The OECD/Korea Policy Centre fosters the exchange of technical information and policy experiences relating to the Asia Pacific region in areas such as health statistics, pension reforms and social policy and expenditure.
The European Commission, the OECD and the World Bank are launching this new project to shed light on the barriers that individuals face in getting good-quality jobs.
This annual flagship publication provides details of taxes paid on wages in OECD countries. It covers: personal income taxes and employee contributions paid by employees, social security contributions and payroll taxes paid by employers, and cash benefits received by in-work families. It illustrates how these taxes and benefits are calculated in each member country and examines how they have an impact on household incomes. The results also enable quantitative cross-country comparisons of labour cost levels and the overall tax and benefit position of single persons and families on different levels of earnings.
The publication shows the amounts of taxes and social security contributions levied and cash benefits received for eight different family types, which vary by a combination of household composition and household type. It also presents: the resulting average and marginal tax rates (that is, the tax burden); the average tax rates (showing the part of gross wage earnings or total labour costs taken in tax and social security contributions, both before and after cash benefits); and the marginal tax rates (showing the part of a small increase of gross earnings or total labour costs that is paid in these levies).
Latvia has undergone major economic and social change since the early 1990s. Despite an exceptionally deep recession following the global financial crisis, impressive economic growth over the past two decades has narrowed income and productivity gaps relative to comparator countries in the OECD. But Latvians report low degrees of life satisfaction, very large numbers of Latvians have left the country, and growth has not been inclusive. A volatile economy and very large income disparities create pressing needs for more effective social and labour-market policies. The government’s reform programme rightly acknowledges inequality as a key challenge. However, without sustained policy efforts and adequate resources, there is a risk that productivity and income growth could remain below potential and social cohesion could be further weakened by high or rising inequality.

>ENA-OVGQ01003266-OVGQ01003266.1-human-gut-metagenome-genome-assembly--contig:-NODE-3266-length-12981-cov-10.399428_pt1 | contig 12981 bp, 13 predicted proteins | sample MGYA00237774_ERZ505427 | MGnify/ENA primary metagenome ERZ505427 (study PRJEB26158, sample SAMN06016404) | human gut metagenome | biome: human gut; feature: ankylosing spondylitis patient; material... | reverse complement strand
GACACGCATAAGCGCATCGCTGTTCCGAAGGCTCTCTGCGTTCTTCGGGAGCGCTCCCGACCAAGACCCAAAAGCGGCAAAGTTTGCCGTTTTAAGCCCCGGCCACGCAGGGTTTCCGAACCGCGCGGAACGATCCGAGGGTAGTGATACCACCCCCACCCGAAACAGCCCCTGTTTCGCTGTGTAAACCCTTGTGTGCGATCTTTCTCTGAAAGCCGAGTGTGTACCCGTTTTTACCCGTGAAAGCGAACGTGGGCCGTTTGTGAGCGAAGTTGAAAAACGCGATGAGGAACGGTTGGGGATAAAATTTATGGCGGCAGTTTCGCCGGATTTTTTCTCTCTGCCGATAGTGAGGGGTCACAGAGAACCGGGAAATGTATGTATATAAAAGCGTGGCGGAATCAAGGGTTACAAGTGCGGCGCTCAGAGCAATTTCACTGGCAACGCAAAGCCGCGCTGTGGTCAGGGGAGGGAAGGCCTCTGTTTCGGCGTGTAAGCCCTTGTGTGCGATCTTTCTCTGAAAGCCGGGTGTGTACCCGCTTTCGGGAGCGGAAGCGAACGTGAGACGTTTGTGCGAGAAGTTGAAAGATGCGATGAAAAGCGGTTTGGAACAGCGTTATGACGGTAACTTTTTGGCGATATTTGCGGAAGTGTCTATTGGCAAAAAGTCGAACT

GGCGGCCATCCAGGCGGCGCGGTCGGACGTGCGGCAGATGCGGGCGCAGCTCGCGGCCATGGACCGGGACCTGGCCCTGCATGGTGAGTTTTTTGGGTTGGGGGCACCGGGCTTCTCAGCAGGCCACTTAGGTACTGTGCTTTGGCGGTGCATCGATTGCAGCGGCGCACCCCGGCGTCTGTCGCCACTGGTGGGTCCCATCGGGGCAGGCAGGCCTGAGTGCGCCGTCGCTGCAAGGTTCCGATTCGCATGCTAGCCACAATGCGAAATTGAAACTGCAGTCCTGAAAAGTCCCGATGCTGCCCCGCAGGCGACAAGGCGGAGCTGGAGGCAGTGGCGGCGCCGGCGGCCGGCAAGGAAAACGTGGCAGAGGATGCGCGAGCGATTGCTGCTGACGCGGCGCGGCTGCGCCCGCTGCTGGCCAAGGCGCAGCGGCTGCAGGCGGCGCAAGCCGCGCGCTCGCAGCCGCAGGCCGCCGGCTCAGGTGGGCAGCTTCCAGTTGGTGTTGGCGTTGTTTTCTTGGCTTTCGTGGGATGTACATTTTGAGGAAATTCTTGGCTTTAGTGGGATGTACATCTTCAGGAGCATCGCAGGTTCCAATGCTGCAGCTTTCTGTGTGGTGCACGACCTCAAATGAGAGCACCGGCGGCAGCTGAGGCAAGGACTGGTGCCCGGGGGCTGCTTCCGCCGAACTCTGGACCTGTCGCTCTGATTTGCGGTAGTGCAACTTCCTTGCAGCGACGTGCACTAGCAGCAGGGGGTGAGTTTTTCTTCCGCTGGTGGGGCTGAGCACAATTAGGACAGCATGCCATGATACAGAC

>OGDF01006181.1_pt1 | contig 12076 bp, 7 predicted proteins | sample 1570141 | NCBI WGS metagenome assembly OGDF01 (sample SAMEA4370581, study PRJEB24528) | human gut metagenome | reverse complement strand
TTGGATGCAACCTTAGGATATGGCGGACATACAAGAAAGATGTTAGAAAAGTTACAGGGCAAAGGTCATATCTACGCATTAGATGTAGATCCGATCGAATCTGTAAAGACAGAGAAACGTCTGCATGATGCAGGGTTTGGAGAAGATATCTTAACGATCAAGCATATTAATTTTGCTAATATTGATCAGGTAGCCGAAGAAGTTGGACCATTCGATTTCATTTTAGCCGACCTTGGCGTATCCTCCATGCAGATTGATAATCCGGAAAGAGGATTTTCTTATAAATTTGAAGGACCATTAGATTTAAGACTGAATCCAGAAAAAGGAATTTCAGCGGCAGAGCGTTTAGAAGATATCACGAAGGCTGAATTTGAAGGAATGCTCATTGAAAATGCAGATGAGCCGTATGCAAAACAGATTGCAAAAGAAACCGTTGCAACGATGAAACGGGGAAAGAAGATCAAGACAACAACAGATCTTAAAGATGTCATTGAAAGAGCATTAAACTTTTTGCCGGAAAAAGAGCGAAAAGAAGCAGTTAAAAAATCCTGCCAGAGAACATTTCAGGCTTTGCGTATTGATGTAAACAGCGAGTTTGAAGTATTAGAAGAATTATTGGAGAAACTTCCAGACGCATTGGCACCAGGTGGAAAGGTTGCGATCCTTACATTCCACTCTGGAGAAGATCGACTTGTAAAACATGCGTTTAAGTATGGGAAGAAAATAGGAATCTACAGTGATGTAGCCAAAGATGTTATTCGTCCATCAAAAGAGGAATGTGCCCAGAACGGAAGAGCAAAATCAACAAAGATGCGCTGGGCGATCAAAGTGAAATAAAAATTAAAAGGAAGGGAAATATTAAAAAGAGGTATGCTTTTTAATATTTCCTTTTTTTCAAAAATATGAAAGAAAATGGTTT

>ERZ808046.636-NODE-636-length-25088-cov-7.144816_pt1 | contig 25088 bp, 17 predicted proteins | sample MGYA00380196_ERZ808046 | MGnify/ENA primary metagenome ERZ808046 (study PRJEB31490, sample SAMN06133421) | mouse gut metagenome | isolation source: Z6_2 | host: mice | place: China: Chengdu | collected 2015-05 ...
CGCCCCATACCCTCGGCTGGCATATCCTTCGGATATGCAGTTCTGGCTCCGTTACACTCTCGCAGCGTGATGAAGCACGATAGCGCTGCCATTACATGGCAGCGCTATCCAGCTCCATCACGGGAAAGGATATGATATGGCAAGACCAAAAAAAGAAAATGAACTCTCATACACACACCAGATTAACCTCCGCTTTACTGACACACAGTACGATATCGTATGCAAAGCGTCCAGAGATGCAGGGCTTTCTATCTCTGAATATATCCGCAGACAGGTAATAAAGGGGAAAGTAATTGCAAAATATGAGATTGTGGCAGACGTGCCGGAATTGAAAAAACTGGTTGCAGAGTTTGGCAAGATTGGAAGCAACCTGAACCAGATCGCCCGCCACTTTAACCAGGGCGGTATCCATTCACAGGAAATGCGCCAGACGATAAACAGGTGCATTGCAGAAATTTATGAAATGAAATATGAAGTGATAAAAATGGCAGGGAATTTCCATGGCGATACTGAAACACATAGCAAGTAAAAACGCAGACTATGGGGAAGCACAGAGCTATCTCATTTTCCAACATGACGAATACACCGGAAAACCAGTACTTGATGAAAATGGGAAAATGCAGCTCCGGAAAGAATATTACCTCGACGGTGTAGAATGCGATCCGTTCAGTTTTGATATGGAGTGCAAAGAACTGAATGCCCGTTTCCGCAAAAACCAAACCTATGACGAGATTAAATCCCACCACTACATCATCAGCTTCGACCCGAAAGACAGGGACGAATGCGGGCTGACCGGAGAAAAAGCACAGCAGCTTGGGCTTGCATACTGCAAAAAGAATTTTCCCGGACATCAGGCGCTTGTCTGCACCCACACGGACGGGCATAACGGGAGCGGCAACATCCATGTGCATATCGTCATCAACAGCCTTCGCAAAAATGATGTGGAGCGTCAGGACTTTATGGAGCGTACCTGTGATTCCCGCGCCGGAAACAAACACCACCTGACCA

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List of main projects, publications and datasets, by the OECD Social Policy divison: income inequality, family & children, gender, housing, youth, pensions, social indicators, social protection expenditure & recipients, tax & benefit systems, etc.
The OECD’s Social Benefit Recipients Database (SOCR) presents comparable information on the number of people receiving cash benefits. SOCR includes data for the main income replacement programmes in the unemployment, social assistance, disability and old-age branches. It currently covers six years (2007-2012) for most OECD and EU countries.
The OECD Family Database provides cross-national indicators on the situation of families and children, including the structure of families, the labour market position of families, public policies for families, child outcomes, and child well-being.
The OECD Centre for Opportunity and Equality is a new platform for promoting and conducting policy-oriented research on the trends, causes and consequences of inequalities in society and the economy, and a forum to discuss how policies can best address such inequalities.
This report provides a detailed diagnosis of the youth labour market and education system in Latvia from an international comparative perspective, and offers tailored recommendations to help improve school-to-work transitions. It also provides an opportunity for other countries to learn from the innovative measures that Latvia has taken to strengthen the skills of youth and their employment outcomes, notably through the implementation of a Youth Guarantee.
All OECD countries have vulnerable populations in need of multiple service supports. And although the needs of vulnerable families, children and youth with mental health issues, the homeless, and the frail elderly can vary widely, the challenges government face when delivering multiple social supports to these groups are often similar. This book looks at the ways in which governments design and deliver integrated social services to vulnerable groups and the opportunities and challenges this brings. For each vulnerable group, the book addresses questions like: How are social services being integrated? How are vulnerable groups defined in different countries and how do populations compare? Why integrate service for vulnerable groups? It highlights pathways towards successful integration practices, and summarizes the evidence on good practice and promising common practices from across all of the vulnerable groups.